Yesterday, I watched the time tick over on my iPhone to display 129 days 23 hours 59 minutes and 59 seconds until I depart for Kilimanjaro. Just over four months. It has been quite a journey already (as I said in my initial post back in Sep/12). I can confidently say – a full year later – that my training is on track and everything is set for this trip.
I received my final clearance from my hematologist on Friday to make the trip which was critical given my past experience with pulmonary embolism (PE). This week I also make my final payment to Tusker Trails. All in all, this experience has cost more than I had anticipated mainly as I was unable to use my travel points to secure my flight. However, I remain committed and know that it will be a life experience in so many ways… but more so as it has a deeply personal element to it. Sometimes I get so excited about this all coming to fruition – finally – that I have to remember to “just breathe”.
On that note, I want to emphasize how important it is to support lung research. It has been said that “when you can’t breathe, nothing else matters” and it is so true. Watching a loved one struggle for every breath or feeling the panic arise in your own body is terrifying. During my training for Kili, I sometimes still encounter that body-panic when pushing myself beyond my limits and have to talk myself through it….as at one time, I really struggled to breath (due to PE). It doesn’t leave you and is very basic, primal…..the fear of not being able to get a breath…..to just breathe.
Our life breath is something that we all share no matter our creed, race, religion, sex, orientation, ability… or whatever artificial ways we segregate ourselves. From the time we drew our very first breath, it is what unites us. I have another term for this and it is SILA, an Inuktitut word which, in its traditional meaning, stands for “life essence”, something we all share. (For more information, see my corporate website http://www.silanorth.com/sila.html).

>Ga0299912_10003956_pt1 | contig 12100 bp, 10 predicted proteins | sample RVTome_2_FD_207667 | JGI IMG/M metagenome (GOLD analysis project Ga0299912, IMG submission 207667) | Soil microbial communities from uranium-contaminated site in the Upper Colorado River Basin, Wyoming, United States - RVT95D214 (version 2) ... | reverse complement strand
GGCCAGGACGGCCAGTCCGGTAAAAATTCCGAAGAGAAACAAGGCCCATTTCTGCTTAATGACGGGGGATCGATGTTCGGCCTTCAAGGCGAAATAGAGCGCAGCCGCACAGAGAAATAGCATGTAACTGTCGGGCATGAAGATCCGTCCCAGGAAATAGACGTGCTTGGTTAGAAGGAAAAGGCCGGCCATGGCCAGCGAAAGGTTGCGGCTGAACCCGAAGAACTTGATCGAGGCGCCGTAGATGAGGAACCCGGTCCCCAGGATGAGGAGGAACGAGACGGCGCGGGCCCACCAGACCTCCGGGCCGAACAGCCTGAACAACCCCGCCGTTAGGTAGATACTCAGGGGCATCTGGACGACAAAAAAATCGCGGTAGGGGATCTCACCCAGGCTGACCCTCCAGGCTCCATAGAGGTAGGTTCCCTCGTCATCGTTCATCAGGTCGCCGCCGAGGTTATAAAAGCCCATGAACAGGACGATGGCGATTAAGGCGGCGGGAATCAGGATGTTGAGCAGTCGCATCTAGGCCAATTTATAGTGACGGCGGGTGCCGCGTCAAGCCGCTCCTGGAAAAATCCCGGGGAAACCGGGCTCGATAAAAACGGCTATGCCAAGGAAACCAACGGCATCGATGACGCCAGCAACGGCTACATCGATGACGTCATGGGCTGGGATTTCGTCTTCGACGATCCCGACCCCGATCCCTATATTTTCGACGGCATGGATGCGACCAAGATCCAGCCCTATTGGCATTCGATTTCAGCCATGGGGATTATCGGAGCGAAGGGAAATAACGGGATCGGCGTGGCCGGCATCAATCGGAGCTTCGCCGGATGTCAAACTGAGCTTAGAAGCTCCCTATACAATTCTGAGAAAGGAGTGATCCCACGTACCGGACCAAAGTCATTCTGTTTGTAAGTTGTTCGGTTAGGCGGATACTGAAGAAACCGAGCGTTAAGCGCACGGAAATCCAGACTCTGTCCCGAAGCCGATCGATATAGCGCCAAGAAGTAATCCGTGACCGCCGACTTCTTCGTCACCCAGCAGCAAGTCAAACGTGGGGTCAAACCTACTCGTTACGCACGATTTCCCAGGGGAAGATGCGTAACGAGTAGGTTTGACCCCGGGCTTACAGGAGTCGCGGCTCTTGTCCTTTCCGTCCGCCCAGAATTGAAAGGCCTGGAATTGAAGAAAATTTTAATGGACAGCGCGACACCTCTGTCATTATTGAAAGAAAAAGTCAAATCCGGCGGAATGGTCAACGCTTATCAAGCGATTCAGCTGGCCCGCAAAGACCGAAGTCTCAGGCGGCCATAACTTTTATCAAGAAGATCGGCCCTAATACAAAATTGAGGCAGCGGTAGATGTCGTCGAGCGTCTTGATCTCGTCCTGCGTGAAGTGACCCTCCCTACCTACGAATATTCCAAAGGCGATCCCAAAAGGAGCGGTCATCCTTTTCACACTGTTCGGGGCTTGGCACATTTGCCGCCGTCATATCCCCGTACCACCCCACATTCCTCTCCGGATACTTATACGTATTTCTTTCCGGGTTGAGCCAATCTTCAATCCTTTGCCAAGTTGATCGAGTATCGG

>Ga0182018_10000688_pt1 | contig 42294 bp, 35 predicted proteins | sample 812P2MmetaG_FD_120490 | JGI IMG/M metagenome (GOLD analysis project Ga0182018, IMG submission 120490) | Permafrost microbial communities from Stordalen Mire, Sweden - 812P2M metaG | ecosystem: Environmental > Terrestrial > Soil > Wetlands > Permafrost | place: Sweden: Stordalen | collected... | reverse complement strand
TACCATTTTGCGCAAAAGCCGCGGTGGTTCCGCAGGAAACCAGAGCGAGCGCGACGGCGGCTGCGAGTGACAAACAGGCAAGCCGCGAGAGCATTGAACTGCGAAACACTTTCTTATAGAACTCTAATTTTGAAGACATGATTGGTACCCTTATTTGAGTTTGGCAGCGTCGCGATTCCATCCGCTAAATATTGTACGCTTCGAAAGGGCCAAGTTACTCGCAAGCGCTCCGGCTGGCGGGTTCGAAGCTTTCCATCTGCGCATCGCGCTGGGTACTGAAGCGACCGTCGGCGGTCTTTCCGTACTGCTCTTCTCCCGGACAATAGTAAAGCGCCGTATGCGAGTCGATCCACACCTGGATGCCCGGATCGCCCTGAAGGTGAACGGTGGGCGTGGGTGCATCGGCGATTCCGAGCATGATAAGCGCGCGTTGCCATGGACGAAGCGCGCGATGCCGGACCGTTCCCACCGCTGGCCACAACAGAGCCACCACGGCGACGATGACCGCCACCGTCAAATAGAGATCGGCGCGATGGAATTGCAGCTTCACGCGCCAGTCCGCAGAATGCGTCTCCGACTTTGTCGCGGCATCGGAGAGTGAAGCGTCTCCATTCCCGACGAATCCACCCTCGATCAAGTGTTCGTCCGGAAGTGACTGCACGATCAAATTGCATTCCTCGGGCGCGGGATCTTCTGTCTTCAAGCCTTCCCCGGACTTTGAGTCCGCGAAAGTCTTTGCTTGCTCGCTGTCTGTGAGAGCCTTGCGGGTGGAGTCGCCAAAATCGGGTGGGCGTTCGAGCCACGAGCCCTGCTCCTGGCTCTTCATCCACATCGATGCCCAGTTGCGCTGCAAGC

Kili Climb for Life
I have taken some clear steps to put the Kili Climb for Life initiative out there – a website, a dedicated Facebook page, a donation page, updates in my corporate newsletter and to my personal Facebook — with the hope of raising funds for lung research, an issue that has afflicted my family and so many others I know and love. I am also hoping to build awareness about lung health and disease prevention generally. Truly, if I can encourage anyone to take a moment and consider their health and the impact on their family should they become seriously ill, if I can encourage anyone to pause and place their health higher on the priority list, if I can encourage anyone to realize it isn’t not just their health but everyone’s, then I would feel I have accomplished something. Of course, there are health crises that arise regardless but when we can, why not look after ourselves so that we can be better partners, spouses, parents, friends to those we care about most?
I am inspired daily by the people I see around me who have taken this message to heart… clearly. A woman I have not yet actually met face to face who has the courage and strength to inspire others to achieve their physical best while, as a parent, bravely helping her only child tackle a terminal illness. A cancer patient who has chosen to humorously record his treatment and setbacks – we’re talking videos on Facebook here!!! – so much so that the nursing staff enjoy coming to the cancer ward just to be around him. This past week, I also saw a group from the small island of Waiheke (off New Zealand) featured on TV who performed in Las Vegas this month. They are the oldest hip-hop group in the world, starting at age 66 and ranging upwards to 96. Their name… Hip Op-eration. Look them up. Then there’s Ernestine Shepherd who is the oldest female body builder in the world and recognized in the Guinness World Records. She started lifting weights in her late 50’s with her sister after they decided to buy bathing suits and didn’t like what they saw in the mirror. Sound familiar? When her sister passed away unexpectedly, Ernestine took it upon herself to inspire others to look after their health first and foremost. At age 75, she continues to compete as a professional bodybuilder and also teaches and coaches others to achieve their personal best.
Take care of yourself so you can be there to look after those you love…and who love you. If you can, please donate to Kili Climb for Life so that we can develop better treatments to support lung health … however, if not Kili Climb for Life, then give to another deserving cause that desperately needs your contributions to help make things happen. If you need ideas, I can point you to many other worthy causes – northern and otherwise.
Be well. Breathe… just breathe.